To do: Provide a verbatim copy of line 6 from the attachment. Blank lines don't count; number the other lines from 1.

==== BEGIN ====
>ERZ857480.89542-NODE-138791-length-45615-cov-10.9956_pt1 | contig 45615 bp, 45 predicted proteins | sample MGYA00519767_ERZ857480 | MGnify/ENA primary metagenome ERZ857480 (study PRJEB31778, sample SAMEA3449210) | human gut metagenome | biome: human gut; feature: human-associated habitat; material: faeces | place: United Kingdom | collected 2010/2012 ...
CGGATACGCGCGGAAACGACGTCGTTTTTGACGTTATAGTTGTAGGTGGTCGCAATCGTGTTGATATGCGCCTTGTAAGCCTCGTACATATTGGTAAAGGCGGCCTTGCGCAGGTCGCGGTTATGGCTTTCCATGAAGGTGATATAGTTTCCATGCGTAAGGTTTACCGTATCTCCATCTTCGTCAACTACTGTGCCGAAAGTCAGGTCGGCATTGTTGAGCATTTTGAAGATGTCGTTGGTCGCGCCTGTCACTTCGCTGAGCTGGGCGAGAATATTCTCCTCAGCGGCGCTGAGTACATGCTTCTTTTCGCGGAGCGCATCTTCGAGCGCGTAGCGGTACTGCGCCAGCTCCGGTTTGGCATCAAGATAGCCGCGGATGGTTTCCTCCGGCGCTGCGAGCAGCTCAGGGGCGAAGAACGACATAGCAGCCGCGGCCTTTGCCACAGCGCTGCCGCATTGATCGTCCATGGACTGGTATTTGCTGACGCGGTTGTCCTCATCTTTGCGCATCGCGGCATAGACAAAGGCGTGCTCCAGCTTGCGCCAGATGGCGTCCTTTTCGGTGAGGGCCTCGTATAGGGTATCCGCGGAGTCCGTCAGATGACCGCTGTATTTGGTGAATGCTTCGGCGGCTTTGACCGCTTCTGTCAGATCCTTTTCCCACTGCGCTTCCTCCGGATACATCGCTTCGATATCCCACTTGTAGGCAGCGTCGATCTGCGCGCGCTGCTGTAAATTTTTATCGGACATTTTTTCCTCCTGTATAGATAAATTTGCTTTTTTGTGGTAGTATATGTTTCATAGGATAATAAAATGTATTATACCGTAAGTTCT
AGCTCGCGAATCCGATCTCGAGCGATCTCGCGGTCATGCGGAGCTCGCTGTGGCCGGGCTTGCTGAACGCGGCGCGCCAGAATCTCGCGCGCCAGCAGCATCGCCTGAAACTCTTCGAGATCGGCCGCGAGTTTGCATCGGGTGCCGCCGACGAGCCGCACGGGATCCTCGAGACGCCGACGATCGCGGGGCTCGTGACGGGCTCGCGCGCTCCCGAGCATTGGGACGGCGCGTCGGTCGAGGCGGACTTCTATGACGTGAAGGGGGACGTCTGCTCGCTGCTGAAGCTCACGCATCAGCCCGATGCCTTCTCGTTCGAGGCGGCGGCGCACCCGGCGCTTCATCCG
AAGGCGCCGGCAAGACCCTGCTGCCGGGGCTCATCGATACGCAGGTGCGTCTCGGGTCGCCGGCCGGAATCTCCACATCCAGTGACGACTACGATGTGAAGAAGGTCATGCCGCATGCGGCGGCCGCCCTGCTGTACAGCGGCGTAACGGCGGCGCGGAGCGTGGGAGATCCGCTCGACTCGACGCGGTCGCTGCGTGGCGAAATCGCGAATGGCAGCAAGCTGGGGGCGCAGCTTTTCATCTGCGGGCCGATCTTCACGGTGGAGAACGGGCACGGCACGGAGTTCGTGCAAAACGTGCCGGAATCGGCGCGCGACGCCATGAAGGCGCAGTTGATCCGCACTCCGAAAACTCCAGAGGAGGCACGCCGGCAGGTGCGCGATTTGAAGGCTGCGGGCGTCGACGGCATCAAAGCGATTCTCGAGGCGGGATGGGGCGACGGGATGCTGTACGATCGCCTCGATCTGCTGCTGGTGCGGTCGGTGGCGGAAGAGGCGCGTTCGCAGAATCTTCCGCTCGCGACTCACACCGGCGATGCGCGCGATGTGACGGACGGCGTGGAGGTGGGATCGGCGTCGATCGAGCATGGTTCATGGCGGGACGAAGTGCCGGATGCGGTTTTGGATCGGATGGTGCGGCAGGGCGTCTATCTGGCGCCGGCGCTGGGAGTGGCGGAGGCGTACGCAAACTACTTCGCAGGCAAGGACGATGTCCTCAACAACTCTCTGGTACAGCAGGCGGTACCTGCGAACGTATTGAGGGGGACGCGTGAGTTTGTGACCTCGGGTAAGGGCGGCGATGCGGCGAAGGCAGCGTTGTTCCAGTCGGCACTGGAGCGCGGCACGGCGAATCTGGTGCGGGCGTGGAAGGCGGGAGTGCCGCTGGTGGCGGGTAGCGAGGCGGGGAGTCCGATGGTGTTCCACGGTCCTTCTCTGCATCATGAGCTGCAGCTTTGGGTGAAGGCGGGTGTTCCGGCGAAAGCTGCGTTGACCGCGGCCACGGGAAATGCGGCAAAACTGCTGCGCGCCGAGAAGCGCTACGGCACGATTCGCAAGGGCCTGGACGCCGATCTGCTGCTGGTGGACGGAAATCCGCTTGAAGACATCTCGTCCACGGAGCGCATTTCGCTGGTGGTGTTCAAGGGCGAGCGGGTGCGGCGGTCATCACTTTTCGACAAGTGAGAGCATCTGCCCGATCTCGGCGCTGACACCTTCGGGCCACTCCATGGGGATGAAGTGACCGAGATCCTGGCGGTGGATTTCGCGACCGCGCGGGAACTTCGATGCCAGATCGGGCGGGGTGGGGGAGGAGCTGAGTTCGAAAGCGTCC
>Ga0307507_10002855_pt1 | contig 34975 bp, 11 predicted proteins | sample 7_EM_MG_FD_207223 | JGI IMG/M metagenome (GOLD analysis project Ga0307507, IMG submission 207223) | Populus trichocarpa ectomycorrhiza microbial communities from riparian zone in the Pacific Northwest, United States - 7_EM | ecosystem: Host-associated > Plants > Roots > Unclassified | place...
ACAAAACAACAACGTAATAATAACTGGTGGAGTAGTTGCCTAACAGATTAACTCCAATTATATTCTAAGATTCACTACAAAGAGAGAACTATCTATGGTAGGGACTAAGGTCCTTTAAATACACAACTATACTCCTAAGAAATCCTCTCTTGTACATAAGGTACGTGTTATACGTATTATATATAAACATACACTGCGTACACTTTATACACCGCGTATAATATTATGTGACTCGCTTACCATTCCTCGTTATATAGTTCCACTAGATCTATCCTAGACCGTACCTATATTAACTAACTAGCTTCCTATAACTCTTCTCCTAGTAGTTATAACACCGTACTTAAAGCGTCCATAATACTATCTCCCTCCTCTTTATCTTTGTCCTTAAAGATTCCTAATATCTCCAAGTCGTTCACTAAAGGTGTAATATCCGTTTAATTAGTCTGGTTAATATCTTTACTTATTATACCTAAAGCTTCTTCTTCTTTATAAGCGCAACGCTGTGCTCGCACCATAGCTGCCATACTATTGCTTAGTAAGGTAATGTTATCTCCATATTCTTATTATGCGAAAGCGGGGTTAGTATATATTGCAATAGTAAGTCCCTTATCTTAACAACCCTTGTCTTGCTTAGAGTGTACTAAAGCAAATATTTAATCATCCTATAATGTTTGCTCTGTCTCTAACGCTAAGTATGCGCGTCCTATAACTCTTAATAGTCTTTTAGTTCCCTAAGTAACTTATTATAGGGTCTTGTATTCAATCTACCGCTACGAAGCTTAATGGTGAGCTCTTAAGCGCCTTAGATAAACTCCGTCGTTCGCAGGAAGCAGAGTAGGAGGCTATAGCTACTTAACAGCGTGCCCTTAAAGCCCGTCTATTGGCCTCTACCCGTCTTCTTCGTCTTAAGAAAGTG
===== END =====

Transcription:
ACAAAACAACAACGTAATAATAACTGGTGGAGTAGTTGCCTAACAGATTAACTCCAATTATATTCTAAGATTCACTACAAAGAGAGAACTATCTATGGTAGGGACTAAGGTCCTTTAAATACACAACTATACTCCTAAGAAATCCTCTCTTGTACATAAGGTACGTGTTATACGTATTATATATAAACATACACTGCGTACACTTTATACACCGCGTATAATATTATGTGACTCGCTTACCATTCCTCGTTATATAGTTCCACTAGATCTATCCTAGACCGTACCTATATTAACTAACTAGCTTCCTATAACTCTTCTCCTAGTAGTTATAACACCGTACTTAAAGCGTCCATAATACTATCTCCCTCCTCTTTATCTTTGTCCTTAAAGATTCCTAATATCTCCAAGTCGTTCACTAAAGGTGTAATATCCGTTTAATTAGTCTGGTTAATATCTTTACTTATTATACCTAAAGCTTCTTCTTCTTTATAAGCGCAACGCTGTGCTCGCACCATAGCTGCCATACTATTGCTTAGTAAGGTAATGTTATCTCCATATTCTTATTATGCGAAAGCGGGGTTAGTATATATTGCAATAGTAAGTCCCTTATCTTAACAACCCTTGTCTTGCTTAGAGTGTACTAAAGCAAATATTTAATCATCCTATAATGTTTGCTCTGTCTCTAACGCTAAGTATGCGCGTCCTATAACTCTTAATAGTCTTTTAGTTCCCTAAGTAACTTATTATAGGGTCTTGTATTCAATCTACCGCTACGAAGCTTAATGGTGAGCTCTTAAGCGCCTTAGATAAACTCCGTCGTTCGCAGGAAGCAGAGTAGGAGGCTATAGCTACTTAACAGCGTGCCCTTAAAGCCCGTCTATTGGCCTCTACCCGTCTTCTTCGTCTTAAGAAAGTG